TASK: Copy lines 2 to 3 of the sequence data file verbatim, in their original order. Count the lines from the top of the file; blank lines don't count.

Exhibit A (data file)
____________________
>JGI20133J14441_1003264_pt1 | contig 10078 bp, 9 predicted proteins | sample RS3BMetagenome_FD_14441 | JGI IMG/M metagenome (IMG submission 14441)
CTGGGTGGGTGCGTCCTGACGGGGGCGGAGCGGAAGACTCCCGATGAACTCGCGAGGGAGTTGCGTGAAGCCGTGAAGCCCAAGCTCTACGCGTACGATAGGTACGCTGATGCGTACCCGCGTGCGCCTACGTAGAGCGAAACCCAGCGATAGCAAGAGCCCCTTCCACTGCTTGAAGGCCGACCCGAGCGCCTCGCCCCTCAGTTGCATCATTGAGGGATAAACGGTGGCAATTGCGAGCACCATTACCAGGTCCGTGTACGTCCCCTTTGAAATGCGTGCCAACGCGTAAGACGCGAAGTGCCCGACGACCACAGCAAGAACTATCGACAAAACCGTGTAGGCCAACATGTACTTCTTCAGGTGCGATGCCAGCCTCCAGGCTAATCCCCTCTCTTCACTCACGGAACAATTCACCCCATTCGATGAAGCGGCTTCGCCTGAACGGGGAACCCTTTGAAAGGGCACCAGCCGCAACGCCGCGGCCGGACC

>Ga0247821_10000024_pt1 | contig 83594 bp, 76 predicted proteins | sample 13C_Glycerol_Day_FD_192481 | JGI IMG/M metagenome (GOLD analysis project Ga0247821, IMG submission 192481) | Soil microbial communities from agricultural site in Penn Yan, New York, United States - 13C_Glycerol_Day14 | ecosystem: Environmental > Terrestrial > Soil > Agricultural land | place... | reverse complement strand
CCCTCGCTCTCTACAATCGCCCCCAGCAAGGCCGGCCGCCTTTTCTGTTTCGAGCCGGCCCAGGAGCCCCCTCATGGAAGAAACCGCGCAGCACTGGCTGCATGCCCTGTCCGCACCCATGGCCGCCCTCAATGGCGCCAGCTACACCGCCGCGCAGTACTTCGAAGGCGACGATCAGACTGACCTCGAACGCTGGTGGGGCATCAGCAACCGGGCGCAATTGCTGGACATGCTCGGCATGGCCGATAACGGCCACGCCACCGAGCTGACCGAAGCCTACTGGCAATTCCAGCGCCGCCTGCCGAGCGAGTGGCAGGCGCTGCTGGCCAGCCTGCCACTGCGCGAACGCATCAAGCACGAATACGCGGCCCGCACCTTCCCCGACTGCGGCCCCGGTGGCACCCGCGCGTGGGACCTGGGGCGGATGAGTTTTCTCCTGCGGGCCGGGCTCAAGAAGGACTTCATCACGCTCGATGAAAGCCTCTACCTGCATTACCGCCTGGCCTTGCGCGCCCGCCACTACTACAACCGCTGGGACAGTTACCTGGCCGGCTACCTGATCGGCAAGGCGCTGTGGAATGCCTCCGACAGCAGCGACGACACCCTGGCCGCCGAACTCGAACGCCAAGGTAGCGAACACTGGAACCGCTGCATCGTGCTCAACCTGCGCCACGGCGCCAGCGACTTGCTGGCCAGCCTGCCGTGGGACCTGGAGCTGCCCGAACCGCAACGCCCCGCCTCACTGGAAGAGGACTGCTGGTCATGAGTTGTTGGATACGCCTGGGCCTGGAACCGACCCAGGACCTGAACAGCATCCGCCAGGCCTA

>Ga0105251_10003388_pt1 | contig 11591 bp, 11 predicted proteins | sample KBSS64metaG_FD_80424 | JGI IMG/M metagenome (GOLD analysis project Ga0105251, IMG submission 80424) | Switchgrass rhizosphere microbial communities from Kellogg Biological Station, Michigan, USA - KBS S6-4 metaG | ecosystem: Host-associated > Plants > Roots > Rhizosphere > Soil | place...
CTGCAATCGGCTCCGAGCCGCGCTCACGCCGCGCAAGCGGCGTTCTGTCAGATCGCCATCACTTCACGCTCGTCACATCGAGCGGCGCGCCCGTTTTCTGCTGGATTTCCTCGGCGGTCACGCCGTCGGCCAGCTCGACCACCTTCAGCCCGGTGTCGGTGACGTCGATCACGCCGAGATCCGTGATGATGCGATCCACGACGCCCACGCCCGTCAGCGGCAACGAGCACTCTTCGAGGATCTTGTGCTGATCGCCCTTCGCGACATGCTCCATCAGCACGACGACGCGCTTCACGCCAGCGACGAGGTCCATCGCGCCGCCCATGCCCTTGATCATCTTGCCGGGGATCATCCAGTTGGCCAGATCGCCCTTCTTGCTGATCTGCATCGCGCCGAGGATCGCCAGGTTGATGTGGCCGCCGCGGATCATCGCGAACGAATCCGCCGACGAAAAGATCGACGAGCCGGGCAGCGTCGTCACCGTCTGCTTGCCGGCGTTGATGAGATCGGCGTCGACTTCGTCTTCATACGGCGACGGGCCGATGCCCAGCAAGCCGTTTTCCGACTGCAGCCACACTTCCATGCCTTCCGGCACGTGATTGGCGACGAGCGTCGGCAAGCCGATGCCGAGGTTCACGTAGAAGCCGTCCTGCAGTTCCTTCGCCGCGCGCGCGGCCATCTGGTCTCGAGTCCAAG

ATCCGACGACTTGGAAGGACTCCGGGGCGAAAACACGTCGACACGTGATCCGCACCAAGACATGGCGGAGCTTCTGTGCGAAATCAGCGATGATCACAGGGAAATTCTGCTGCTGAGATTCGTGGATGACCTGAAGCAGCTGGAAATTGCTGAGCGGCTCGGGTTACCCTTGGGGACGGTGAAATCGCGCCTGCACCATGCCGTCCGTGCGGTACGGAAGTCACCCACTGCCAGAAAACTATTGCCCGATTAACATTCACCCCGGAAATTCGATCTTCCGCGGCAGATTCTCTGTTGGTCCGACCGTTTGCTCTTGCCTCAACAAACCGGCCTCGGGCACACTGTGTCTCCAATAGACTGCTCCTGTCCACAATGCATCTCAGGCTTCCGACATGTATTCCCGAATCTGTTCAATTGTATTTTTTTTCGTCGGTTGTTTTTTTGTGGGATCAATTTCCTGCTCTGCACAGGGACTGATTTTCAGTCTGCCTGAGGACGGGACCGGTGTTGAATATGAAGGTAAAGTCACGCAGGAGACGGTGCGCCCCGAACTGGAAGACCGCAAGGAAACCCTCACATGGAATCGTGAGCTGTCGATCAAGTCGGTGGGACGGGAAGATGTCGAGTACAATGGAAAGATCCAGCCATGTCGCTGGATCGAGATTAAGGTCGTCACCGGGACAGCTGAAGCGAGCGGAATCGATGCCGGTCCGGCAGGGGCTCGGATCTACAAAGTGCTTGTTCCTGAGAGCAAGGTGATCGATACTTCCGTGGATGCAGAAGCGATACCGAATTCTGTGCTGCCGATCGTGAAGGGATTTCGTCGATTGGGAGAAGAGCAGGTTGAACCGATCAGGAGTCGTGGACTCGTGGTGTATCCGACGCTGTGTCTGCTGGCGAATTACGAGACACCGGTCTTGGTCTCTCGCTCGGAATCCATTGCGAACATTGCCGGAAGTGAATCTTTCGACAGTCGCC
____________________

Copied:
CTGGGTGGGTGCGTCCTGACGGGGGCGGAGCGGAAGACTCCCGATGAACTCGCGAGGGAGTTGCGTGAAGCCGTGAAGCCCAAGCTCTACGCGTACGATAGGTACGCTGATGCGTACCCGCGTGCGCCTACGTAGAGCGAAACCCAGCGATAGCAAGAGCCCCTTCCACTGCTTGAAGGCCGACCCGAGCGCCTCGCCCCTCAGTTGCATCATTGAGGGATAAACGGTGGCAATTGCGAGCACCATTACCAGGTCCGTGTACGTCCCCTTTGAAATGCGTGCCAACGCGTAAGACGCGAAGTGCCCGACGACCACAGCAAGAACTATCGACAAAACCGTGTAGGCCAACATGTACTTCTTCAGGTGCGATGCCAGCCTCCAGGCTAATCCCCTCTCTTCACTCACGGAACAATTCACCCCATTCGATGAAGCGGCTTCGCCTGAACGGGGAACCCTTTGAAAGGGCACCAGCCGCAACGCCGCGGCCGGACC

>Ga0247821_10000024_pt1 | contig 83594 bp, 76 predicted proteins | sample 13C_Glycerol_Day_FD_192481 | JGI IMG/M metagenome (GOLD analysis project Ga0247821, IMG submission 192481) | Soil microbial communities from agricultural site in Penn Yan, New York, United States - 13C_Glycerol_Day14 | ecosystem: Environmental > Terrestrial > Soil > Agricultural land | place... | reverse complement strand